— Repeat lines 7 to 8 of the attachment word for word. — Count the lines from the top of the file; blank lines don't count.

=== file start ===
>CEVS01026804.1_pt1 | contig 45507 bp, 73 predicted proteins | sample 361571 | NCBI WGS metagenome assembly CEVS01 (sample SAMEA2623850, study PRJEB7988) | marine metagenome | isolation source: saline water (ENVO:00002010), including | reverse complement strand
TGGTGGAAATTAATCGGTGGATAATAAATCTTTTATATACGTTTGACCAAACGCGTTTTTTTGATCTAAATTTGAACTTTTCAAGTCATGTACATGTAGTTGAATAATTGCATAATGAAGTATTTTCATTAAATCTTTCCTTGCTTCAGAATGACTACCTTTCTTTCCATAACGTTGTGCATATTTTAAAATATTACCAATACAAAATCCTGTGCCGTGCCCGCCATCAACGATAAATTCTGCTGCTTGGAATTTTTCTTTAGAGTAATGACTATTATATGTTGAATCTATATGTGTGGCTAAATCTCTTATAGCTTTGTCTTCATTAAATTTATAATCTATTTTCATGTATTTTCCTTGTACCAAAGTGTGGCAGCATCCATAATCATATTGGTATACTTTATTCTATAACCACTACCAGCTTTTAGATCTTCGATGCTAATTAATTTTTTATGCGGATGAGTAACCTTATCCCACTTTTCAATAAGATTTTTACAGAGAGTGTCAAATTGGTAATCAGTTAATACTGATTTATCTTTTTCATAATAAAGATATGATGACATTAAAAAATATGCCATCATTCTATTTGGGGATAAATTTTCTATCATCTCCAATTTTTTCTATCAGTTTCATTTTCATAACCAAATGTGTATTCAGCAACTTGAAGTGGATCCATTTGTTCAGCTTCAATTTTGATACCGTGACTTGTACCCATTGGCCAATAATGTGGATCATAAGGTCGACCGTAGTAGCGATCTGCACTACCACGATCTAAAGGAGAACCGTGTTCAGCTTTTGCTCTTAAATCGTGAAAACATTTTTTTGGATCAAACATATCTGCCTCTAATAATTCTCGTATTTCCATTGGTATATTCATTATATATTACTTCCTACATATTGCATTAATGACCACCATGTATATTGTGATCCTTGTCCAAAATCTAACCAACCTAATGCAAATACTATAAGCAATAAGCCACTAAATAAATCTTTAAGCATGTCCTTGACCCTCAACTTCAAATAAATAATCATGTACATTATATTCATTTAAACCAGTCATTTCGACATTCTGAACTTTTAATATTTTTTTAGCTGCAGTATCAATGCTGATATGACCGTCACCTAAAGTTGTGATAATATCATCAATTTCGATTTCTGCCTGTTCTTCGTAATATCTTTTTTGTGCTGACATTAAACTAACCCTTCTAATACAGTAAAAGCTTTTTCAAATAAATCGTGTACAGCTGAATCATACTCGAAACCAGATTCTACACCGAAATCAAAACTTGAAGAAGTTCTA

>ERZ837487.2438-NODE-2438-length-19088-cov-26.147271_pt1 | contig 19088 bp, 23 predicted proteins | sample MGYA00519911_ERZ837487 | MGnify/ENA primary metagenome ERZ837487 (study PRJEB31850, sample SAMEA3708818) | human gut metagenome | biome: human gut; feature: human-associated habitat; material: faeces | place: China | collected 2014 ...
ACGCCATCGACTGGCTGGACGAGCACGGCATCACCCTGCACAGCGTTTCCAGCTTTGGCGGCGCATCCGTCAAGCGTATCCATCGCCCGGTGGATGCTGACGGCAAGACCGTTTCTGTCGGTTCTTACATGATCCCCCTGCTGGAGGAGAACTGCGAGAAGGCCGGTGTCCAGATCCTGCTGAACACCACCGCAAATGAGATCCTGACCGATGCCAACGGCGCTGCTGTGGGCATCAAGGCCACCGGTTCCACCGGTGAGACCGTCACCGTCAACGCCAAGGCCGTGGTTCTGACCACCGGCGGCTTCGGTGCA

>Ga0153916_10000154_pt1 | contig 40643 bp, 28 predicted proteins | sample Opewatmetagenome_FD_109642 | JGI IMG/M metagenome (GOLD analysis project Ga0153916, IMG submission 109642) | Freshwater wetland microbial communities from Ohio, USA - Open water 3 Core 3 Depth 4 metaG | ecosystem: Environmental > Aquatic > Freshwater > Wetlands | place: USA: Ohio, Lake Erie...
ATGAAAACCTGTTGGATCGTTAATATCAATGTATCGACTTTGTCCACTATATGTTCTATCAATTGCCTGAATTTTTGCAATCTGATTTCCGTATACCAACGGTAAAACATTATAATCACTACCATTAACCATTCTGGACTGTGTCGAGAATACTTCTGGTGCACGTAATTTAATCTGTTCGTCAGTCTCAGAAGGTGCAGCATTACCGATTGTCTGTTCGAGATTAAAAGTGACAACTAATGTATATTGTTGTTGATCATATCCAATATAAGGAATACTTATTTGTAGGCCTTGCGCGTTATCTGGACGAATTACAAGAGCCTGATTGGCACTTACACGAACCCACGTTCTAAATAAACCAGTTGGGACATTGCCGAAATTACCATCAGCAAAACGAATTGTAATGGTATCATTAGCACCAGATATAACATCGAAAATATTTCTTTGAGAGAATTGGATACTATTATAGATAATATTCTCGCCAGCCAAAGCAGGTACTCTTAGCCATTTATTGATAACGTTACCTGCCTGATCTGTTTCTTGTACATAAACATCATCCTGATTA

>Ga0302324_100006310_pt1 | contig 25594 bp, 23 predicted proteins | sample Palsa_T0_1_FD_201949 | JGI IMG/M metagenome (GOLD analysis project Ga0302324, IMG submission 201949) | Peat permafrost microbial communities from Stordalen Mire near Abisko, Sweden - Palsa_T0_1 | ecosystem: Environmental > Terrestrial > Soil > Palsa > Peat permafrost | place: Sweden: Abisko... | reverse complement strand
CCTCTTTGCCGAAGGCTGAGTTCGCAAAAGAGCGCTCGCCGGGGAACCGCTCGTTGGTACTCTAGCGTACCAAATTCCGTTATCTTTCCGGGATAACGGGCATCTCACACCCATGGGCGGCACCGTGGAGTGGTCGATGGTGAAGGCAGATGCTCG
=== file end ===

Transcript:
>Ga0302324_100006310_pt1 | contig 25594 bp, 23 predicted proteins | sample Palsa_T0_1_FD_201949 | JGI IMG/M metagenome (GOLD analysis project Ga0302324, IMG submission 201949) | Peat permafrost microbial communities from Stordalen Mire near Abisko, Sweden - Palsa_T0_1 | ecosystem: Environmental > Terrestrial > Soil > Palsa > Peat permafrost | place: Sweden: Abisko... | reverse complement strand
CCTCTTTGCCGAAGGCTGAGTTCGCAAAAGAGCGCTCGCCGGGGAACCGCTCGTTGGTACTCTAGCGTACCAAATTCCGTTATCTTTCCGGGATAACGGGCATCTCACACCCATGGGCGGCACCGTGGAGTGGTCGATGGTGAAGGCAGATGCTCG